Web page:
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(8 -30 April, 2021)

Superimposition is the act of arranging two or more things on top of one another. In geometry, the superimposition of two figures aims to demonstrate their equivalence or their perfect coincidence. By extension, we superimpose two concepts to signify their accretion, or their correspondence. The superimposition of ideas or elements can conceal or reveal: in either case, the outcome is the reading of two or more elements together, one through the other.


This month on Quarantined Museum, we propose a reflection on superimposition as a conceptual and technical strategy. This theme was inspired by an exhibition currently on display at the Musée. In his Somebody Nobody Was..., Kaska Dena artist Joseph Tisiga superimposes both narratives and objects. In the series No Home in Scorched Earth, for instance, he uses watercolour to retouch large-scale photographs printed on wood, which he then covers in plastic wrap meant for packing. The images document a performance by Tisiga during which he refers to his own mixed identity and to that of an intriguing and controversial figure, the Englishman Archibald Stansfeld Belaney (1888-1938). Better known as Grey Owl, this environmentalist before his time immigrated to Canada at the age of 17, then forged a Scottish and Indigenous heritage and pursued a career as a successful speaker and author.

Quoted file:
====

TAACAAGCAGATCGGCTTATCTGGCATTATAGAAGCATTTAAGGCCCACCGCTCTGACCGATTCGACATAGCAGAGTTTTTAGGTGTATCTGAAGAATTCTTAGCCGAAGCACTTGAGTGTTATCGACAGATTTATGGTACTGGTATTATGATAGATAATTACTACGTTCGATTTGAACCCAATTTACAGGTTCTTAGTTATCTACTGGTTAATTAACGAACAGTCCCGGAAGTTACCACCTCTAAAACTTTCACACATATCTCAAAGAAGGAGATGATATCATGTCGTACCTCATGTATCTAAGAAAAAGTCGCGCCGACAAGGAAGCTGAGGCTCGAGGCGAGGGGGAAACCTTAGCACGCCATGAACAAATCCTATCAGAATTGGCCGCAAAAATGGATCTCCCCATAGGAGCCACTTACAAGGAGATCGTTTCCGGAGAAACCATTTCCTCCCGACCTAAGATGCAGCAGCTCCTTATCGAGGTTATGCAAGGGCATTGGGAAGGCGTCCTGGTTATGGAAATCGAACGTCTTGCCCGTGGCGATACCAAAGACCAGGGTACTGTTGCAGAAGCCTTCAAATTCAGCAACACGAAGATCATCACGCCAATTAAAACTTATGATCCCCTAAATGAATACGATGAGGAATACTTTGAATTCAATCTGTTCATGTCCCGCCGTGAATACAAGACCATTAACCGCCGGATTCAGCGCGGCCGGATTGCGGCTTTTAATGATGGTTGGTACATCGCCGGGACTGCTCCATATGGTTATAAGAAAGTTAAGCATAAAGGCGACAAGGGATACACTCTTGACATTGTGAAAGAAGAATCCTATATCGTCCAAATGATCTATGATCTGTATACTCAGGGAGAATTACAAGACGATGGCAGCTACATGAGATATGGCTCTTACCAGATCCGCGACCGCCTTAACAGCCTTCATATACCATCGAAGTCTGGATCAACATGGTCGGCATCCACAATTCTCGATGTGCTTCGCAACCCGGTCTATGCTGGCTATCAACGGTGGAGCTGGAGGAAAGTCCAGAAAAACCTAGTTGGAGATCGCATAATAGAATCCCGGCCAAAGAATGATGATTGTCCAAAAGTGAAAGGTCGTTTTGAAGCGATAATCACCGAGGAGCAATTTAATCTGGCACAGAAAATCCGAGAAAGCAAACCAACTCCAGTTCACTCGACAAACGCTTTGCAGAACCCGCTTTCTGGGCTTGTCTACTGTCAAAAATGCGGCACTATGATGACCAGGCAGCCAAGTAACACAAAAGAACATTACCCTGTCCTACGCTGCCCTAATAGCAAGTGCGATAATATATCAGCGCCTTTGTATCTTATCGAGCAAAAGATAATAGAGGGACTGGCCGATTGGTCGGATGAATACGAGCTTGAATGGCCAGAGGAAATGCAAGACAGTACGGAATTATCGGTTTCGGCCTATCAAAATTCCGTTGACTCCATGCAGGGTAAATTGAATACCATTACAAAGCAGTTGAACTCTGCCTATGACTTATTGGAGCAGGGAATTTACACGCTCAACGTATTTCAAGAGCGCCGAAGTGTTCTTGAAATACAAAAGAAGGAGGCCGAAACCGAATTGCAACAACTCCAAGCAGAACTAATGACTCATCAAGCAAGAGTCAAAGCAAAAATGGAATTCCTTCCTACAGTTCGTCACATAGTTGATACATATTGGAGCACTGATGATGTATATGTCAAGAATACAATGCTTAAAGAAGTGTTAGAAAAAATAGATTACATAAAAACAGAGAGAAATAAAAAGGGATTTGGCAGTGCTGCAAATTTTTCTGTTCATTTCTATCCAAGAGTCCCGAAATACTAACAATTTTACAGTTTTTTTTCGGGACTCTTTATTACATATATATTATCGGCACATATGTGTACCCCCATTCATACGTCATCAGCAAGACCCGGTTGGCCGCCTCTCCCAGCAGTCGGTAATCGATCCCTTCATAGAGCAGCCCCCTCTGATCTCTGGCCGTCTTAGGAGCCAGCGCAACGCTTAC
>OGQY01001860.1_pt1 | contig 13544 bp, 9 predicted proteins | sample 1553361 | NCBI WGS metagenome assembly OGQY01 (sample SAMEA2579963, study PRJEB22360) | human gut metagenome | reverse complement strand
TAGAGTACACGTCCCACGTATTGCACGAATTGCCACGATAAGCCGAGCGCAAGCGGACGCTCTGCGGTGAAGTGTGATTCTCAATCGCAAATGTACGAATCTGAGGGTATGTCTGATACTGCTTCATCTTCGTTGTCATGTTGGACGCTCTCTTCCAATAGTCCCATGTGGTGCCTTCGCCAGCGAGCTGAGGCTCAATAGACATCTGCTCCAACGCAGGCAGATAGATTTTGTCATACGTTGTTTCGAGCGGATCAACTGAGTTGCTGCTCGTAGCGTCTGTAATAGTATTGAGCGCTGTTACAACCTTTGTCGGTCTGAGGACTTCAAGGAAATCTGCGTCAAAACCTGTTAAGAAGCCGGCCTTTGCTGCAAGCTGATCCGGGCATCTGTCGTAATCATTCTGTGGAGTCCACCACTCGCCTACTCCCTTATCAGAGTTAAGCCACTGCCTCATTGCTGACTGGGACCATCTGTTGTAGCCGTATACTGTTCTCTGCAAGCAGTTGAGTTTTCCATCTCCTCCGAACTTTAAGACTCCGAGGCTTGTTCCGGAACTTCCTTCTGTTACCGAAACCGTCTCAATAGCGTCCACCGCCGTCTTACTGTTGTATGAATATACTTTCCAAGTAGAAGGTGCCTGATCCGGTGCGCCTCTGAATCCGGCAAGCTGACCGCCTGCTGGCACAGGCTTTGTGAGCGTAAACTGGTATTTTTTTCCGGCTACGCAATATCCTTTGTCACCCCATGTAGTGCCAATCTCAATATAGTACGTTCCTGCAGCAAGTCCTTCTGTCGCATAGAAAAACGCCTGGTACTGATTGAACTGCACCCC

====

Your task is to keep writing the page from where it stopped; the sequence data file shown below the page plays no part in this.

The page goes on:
With this call for participation, we invite you to consider superimposition as a technique and a strategy for reflection. What objects in your everyday life can be perfectly superimposed upon one another? Do you know artists who work with collage? What happens, for instance, when one superimposes two mediums, like sculpture and photography? Or two gels of different colour? How do you describe the effect of an exquisite cadaver? Is history not the superimposition of stories? Is accumulation a source of joy for you, or of anxiety? Are layers of meaning for you things to delve into? To peal away? To flatten?


Each month, the education team of the Musée d'art de Joliette offers a free activity open to all in the René Préville Family Educational Area at the MAJ, in connection with the theme of Museum in Quarantine. For those who wish, we will scan your creations and display them! 

Click here to learn more about the René Préville Family Educational Area

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